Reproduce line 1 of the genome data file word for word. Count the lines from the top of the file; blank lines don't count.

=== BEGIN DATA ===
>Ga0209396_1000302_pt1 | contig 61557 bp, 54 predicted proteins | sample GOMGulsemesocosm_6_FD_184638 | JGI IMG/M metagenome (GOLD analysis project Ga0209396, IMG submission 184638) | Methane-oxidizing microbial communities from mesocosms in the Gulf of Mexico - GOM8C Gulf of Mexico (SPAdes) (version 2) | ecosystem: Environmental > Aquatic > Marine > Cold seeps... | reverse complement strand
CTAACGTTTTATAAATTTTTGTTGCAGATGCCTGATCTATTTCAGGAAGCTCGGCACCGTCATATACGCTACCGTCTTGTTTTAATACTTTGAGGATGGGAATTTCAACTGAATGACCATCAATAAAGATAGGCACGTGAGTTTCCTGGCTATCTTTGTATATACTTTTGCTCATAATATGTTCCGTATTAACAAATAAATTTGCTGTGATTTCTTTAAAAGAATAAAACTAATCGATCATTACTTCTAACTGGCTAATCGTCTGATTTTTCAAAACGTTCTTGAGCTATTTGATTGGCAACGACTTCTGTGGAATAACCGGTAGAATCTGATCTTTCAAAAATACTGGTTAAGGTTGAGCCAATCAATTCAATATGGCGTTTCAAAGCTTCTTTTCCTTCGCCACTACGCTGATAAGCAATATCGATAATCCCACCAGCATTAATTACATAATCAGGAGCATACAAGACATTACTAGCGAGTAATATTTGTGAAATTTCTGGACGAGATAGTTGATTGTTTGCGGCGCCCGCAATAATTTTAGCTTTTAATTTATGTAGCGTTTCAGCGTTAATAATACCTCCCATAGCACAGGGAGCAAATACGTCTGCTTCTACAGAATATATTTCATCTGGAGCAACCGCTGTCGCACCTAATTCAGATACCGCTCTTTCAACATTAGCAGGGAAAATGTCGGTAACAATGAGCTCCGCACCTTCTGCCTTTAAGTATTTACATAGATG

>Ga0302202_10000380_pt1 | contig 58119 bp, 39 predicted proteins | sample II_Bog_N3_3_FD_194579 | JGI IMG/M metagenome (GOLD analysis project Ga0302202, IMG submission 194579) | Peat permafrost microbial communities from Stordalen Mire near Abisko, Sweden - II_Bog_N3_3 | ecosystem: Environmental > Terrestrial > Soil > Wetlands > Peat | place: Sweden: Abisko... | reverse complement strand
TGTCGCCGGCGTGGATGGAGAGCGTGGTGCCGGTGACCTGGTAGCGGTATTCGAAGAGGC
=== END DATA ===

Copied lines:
>Ga0209396_1000302_pt1 | contig 61557 bp, 54 predicted proteins | sample GOMGulsemesocosm_6_FD_184638 | JGI IMG/M metagenome (GOLD analysis project Ga0209396, IMG submission 184638) | Methane-oxidizing microbial communities from mesocosms in the Gulf of Mexico - GOM8C Gulf of Mexico (SPAdes) (version 2) | ecosystem: Environmental > Aquatic > Marine > Cold seeps... | reverse complement strand